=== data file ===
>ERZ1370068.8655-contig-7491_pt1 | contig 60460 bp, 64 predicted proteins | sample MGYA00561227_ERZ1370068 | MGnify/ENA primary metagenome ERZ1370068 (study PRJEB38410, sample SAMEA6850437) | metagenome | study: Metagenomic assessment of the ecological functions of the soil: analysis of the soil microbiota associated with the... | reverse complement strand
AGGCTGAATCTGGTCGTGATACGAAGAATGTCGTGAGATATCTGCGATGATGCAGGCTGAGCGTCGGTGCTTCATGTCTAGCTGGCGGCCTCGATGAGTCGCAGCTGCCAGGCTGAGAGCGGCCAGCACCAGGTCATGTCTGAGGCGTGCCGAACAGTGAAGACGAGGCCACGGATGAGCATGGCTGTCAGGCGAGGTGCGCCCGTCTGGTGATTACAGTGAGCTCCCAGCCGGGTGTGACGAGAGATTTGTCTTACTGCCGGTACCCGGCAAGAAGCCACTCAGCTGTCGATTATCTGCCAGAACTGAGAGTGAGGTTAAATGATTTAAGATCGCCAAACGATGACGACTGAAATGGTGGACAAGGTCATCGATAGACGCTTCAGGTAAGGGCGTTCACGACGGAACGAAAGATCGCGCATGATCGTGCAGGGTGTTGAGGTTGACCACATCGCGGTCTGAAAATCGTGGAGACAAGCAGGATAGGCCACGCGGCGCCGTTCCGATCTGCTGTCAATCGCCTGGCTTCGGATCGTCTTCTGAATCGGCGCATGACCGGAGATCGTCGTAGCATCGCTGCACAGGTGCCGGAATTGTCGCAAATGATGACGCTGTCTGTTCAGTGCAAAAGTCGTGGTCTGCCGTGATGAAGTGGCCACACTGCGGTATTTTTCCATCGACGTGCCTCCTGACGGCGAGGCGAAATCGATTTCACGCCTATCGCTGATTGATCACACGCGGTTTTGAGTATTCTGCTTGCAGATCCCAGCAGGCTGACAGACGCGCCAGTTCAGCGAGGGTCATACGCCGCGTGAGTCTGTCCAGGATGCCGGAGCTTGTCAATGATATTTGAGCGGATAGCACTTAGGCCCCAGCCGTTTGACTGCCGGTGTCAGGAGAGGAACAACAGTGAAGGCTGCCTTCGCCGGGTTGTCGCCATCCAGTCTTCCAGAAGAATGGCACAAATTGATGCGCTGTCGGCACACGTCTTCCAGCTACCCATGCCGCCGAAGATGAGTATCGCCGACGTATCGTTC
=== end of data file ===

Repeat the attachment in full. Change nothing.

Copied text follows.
>ERZ1370068.8655-contig-7491_pt1 | contig 60460 bp, 64 predicted proteins | sample MGYA00561227_ERZ1370068 | MGnify/ENA primary metagenome ERZ1370068 (study PRJEB38410, sample SAMEA6850437) | metagenome | study: Metagenomic assessment of the ecological functions of the soil: analysis of the soil microbiota associated with the... | reverse complement strand
AGGCTGAATCTGGTCGTGATACGAAGAATGTCGTGAGATATCTGCGATGATGCAGGCTGAGCGTCGGTGCTTCATGTCTAGCTGGCGGCCTCGATGAGTCGCAGCTGCCAGGCTGAGAGCGGCCAGCACCAGGTCATGTCTGAGGCGTGCCGAACAGTGAAGACGAGGCCACGGATGAGCATGGCTGTCAGGCGAGGTGCGCCCGTCTGGTGATTACAGTGAGCTCCCAGCCGGGTGTGACGAGAGATTTGTCTTACTGCCGGTACCCGGCAAGAAGCCACTCAGCTGTCGATTATCTGCCAGAACTGAGAGTGAGGTTAAATGATTTAAGATCGCCAAACGATGACGACTGAAATGGTGGACAAGGTCATCGATAGACGCTTCAGGTAAGGGCGTTCACGACGGAACGAAAGATCGCGCATGATCGTGCAGGGTGTTGAGGTTGACCACATCGCGGTCTGAAAATCGTGGAGACAAGCAGGATAGGCCACGCGGCGCCGTTCCGATCTGCTGTCAATCGCCTGGCTTCGGATCGTCTTCTGAATCGGCGCATGACCGGAGATCGTCGTAGCATCGCTGCACAGGTGCCGGAATTGTCGCAAATGATGACGCTGTCTGTTCAGTGCAAAAGTCGTGGTCTGCCGTGATGAAGTGGCCACACTGCGGTATTTTTCCATCGACGTGCCTCCTGACGGCGAGGCGAAATCGATTTCACGCCTATCGCTGATTGATCACACGCGGTTTTGAGTATTCTGCTTGCAGATCCCAGCAGGCTGACAGACGCGCCAGTTCAGCGAGGGTCATACGCCGCGTGAGTCTGTCCAGGATGCCGGAGCTTGTCAATGATATTTGAGCGGATAGCACTTAGGCCCCAGCCGTTTGACTGCCGGTGTCAGGAGAGGAACAACAGTGAAGGCTGCCTTCGCCGGGTTGTCGCCATCCAGTCTTCCAGAAGAATGGCACAAATTGATGCGCTGTCGGCACACGTCTTCCAGCTACCCATGCCGCCGAAGATGAGTATCGCCGACGTATCGTTC